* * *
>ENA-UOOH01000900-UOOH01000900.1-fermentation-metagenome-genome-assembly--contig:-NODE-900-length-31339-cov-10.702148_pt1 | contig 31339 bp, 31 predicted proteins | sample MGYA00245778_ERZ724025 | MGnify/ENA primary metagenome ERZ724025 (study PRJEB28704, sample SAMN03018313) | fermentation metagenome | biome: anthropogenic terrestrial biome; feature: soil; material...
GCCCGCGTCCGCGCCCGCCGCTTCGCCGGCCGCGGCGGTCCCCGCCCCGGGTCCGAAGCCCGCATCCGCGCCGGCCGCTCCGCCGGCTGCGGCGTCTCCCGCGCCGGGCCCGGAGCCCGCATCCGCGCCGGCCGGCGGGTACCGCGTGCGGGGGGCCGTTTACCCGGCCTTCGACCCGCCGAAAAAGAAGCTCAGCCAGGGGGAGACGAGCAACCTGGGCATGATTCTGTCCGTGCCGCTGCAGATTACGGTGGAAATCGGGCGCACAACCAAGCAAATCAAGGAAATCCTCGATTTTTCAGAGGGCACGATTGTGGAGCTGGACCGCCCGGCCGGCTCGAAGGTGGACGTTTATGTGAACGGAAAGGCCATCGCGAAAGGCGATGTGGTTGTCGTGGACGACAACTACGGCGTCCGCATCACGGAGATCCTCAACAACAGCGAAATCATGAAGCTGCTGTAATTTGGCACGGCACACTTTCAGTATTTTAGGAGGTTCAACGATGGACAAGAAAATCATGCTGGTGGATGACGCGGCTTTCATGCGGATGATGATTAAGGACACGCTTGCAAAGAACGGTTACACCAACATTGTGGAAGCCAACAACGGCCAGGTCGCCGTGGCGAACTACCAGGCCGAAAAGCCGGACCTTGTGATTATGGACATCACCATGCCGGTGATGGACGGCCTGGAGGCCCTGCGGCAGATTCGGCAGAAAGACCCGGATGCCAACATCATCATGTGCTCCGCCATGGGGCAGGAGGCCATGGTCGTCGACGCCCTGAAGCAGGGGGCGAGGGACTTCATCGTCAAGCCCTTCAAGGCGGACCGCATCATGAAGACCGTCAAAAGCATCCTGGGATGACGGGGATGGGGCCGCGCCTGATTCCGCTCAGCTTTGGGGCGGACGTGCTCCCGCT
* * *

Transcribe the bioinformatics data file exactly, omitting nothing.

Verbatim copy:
>ENA-UOOH01000900-UOOH01000900.1-fermentation-metagenome-genome-assembly--contig:-NODE-900-length-31339-cov-10.702148_pt1 | contig 31339 bp, 31 predicted proteins | sample MGYA00245778_ERZ724025 | MGnify/ENA primary metagenome ERZ724025 (study PRJEB28704, sample SAMN03018313) | fermentation metagenome | biome: anthropogenic terrestrial biome; feature: soil; material...
GCCCGCGTCCGCGCCCGCCGCTTCGCCGGCCGCGGCGGTCCCCGCCCCGGGTCCGAAGCCCGCATCCGCGCCGGCCGCTCCGCCGGCTGCGGCGTCTCCCGCGCCGGGCCCGGAGCCCGCATCCGCGCCGGCCGGCGGGTACCGCGTGCGGGGGGCCGTTTACCCGGCCTTCGACCCGCCGAAAAAGAAGCTCAGCCAGGGGGAGACGAGCAACCTGGGCATGATTCTGTCCGTGCCGCTGCAGATTACGGTGGAAATCGGGCGCACAACCAAGCAAATCAAGGAAATCCTCGATTTTTCAGAGGGCACGATTGTGGAGCTGGACCGCCCGGCCGGCTCGAAGGTGGACGTTTATGTGAACGGAAAGGCCATCGCGAAAGGCGATGTGGTTGTCGTGGACGACAACTACGGCGTCCGCATCACGGAGATCCTCAACAACAGCGAAATCATGAAGCTGCTGTAATTTGGCACGGCACACTTTCAGTATTTTAGGAGGTTCAACGATGGACAAGAAAATCATGCTGGTGGATGACGCGGCTTTCATGCGGATGATGATTAAGGACACGCTTGCAAAGAACGGTTACACCAACATTGTGGAAGCCAACAACGGCCAGGTCGCCGTGGCGAACTACCAGGCCGAAAAGCCGGACCTTGTGATTATGGACATCACCATGCCGGTGATGGACGGCCTGGAGGCCCTGCGGCAGATTCGGCAGAAAGACCCGGATGCCAACATCATCATGTGCTCCGCCATGGGGCAGGAGGCCATGGTCGTCGACGCCCTGAAGCAGGGGGCGAGGGACTTCATCGTCAAGCCCTTCAAGGCGGACCGCATCATGAAGACCGTCAAAAGCATCCTGGGATGACGGGGATGGGGCCGCGCCTGATTCCGCTCAGCTTTGGGGCGGACGTGCTCCCGCT